apparently prevailed again. There has been a law in this state that has required older people to undergo an annual medical check with respect to their fitness to hold a driving licence. It has been a pretty basic thing along the lines of "Are you still breathing?" and "Can you read this line on the chart?" (A little more than that perhaps but not much.)
It got all older people who have a licence to the doctor at least once a year. Any serious deterioration in their ability to drive should have been picked up. Who knows what other issues might also have been picked up?
I know doctors did not like doing these tests. Nobody wants to tell an older person "You aren't fit to drive your beloved car anymore. I am taking away your mobility and freedom."
But driving a car is a privilege and a responsibility. It is not, as many people seem to believe, a right.
I have never had a licence to drive a car. Yes, I would like to have one. It would be very convenient. It would be lovely to be able to go out at night by just getting into a car and driving off. It would be lovely not having to pedal off in all weathers just we can eat. I know I don't have the necessary visual-perceptual skills.
I have also mentioned elsewhere that some years ago the Senior Cat had the good sense to decide it was time to hand his licence in. Not everyone does that.
So, why has the government decided to do away with the medical tests and rely on people making the decision for themselves? It is madness. The statistics now show that the older age group is involved in more fatal accidents than other generations. It used not to be that way but we have an ageing population. Their cars tend to be older too - and not as safe. Older people do not have the same reaction times.
We have friends who live in the hills behind us. In order to come into the city they need to come down via "the freeway". It is, as the name suggests, designed for fast travel. Our friends used to handle this with ease but this year one of them had several very small strokes. He appears to be okay to the general observer but he is no longer fit to handle the speed and complexity of the freeway. Recently there was a very serious accident at the lower end of the freeway. Three people died. Another two are still in hospital, probably for months to come. The driver of the tanker which caused the accident was not an older man but someone told me, "That could have been Dad in his ute." (A "ute" is what Downunderites call an open back utility vehicle used by farmers and tradesmen.) And yes, someone in a vehicle like that could have caused a similar tragedy.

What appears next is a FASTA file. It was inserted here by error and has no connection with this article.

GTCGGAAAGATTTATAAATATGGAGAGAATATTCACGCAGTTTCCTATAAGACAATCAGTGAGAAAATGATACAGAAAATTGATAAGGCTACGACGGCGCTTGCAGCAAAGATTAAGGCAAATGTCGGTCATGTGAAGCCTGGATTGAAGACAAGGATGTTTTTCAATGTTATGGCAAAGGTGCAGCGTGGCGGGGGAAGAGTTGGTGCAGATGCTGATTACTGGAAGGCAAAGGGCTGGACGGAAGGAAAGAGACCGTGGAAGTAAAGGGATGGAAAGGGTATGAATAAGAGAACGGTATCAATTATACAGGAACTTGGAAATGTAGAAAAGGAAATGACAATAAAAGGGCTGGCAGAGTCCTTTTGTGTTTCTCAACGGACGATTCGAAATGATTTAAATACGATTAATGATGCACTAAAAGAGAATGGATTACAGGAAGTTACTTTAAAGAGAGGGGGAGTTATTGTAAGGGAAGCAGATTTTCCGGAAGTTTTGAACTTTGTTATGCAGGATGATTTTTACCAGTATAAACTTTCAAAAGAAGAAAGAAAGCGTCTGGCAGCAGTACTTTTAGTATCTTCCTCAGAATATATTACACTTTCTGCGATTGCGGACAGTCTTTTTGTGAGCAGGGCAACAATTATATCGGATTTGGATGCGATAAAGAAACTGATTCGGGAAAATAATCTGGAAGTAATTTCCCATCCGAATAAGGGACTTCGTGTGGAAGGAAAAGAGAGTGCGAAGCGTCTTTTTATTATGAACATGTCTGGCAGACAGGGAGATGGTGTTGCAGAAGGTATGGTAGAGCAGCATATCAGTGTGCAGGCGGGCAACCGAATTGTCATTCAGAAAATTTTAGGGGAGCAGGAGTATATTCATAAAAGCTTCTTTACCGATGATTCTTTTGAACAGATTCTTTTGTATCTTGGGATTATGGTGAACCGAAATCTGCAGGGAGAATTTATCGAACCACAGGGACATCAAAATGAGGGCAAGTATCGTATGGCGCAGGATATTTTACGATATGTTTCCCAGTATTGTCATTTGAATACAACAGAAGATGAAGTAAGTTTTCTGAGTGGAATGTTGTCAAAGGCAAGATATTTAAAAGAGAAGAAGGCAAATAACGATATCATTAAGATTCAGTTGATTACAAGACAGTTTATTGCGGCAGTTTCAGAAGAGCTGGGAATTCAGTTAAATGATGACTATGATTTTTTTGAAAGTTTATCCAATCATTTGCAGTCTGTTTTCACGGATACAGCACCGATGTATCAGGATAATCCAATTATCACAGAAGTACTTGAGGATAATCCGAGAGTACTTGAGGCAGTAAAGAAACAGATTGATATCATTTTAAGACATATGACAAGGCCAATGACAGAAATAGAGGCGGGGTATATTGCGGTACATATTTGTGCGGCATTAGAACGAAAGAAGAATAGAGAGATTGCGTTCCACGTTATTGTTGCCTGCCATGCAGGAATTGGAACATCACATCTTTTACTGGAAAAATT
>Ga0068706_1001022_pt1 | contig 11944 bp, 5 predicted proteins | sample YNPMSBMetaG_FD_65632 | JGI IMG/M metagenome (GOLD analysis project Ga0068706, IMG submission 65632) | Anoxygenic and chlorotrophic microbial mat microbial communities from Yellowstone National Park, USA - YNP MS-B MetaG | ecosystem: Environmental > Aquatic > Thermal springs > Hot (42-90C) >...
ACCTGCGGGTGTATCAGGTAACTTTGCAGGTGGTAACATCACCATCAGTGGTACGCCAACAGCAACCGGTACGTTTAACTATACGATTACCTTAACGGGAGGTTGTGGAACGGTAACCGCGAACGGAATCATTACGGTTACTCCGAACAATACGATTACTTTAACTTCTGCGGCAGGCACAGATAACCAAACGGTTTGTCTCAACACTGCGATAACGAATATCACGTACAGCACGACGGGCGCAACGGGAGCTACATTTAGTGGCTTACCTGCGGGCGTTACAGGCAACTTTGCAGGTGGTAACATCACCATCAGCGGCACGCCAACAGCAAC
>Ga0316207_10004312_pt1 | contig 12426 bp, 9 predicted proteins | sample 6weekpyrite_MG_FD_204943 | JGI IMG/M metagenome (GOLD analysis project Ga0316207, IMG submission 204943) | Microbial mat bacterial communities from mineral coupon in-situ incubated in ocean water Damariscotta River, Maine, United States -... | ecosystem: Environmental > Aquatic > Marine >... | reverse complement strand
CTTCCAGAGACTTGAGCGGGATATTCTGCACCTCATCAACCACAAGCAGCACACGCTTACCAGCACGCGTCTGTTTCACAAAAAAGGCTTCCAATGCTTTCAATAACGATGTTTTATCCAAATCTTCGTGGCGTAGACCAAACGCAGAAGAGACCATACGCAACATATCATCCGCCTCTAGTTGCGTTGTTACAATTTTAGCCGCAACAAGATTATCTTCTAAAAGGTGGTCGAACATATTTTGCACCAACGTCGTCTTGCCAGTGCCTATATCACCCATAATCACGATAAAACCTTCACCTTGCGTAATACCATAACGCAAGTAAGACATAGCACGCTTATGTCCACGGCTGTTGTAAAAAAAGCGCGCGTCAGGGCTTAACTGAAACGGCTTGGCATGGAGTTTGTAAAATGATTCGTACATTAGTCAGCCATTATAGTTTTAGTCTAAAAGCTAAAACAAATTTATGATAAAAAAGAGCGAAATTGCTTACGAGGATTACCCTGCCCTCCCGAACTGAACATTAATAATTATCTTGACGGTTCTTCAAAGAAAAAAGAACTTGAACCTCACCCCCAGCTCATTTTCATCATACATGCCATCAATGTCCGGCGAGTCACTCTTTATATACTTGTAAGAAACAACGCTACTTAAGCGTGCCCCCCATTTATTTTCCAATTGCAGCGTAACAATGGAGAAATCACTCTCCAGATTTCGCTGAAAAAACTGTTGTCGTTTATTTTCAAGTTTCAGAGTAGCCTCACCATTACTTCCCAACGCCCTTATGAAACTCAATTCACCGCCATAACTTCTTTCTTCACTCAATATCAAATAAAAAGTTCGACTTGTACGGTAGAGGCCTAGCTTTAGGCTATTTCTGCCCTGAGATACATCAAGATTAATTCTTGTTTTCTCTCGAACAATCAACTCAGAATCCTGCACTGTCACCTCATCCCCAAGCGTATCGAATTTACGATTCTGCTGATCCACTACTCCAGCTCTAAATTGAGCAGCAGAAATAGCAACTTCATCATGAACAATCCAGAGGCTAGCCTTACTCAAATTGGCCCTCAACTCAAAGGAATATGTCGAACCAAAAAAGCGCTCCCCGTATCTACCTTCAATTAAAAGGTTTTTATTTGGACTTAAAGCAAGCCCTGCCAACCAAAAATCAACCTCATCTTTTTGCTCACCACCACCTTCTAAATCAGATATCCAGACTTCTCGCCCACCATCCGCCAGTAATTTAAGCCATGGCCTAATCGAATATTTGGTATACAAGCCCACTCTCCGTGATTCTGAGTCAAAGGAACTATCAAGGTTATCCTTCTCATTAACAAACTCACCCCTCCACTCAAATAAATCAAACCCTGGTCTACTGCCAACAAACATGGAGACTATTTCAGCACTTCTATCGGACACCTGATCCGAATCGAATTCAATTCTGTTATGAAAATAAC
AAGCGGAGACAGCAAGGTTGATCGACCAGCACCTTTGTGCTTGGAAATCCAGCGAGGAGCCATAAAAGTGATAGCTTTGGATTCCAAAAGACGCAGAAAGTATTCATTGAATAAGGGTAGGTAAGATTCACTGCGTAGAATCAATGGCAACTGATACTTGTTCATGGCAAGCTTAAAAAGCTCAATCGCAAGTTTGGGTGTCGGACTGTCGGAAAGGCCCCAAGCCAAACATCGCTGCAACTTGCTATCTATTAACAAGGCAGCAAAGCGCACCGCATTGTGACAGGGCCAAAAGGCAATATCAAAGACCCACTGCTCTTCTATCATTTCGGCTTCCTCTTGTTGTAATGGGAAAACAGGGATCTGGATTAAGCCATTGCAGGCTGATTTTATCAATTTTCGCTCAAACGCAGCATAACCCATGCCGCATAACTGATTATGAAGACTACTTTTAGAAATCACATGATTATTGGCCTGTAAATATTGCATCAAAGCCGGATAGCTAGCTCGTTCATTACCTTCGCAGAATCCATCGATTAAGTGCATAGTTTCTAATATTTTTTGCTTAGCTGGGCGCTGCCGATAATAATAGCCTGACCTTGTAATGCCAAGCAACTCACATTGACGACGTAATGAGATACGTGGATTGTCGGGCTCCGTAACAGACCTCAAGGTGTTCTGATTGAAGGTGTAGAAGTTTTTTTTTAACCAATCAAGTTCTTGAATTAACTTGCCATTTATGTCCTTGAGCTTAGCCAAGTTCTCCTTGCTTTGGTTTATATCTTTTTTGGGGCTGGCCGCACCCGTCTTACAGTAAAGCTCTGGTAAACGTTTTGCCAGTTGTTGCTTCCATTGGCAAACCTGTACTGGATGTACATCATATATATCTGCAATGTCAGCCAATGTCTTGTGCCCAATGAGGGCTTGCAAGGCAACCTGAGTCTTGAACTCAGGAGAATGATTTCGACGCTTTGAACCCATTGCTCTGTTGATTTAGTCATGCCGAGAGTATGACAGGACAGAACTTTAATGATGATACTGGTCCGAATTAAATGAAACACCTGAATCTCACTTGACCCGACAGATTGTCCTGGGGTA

I wonder, when people insist on continuing to drive although not fit to do so, how they would feel if they were the cause of an accident. What if it took the life of a much younger person? How would their families feel?
There is a family not far from here whose son was responsible for injuring a mate. He was driving. He did not survive. His mate was a passenger. His mate is now a "younger person" in a nursing home. He is not yet forty and he will be there for the rest of his life dependent on other people for everything. His parents died in another road accident so this family has, rightly, taken over. He is a constant reminder of their son's death and their son's stupidity in speeding. It has affected the entire family and will continue to do so for years.
But it is not just younger people who leave such legacies. It is older people too. If they don't know when to hand their licence in they could leave the same sort of unwanted legacy for their children.
To do away with even that minimal medical check seems like madness. I don't know what was behind the decision but it would seem like a moment of insanity. Can anyone think of a better explanation?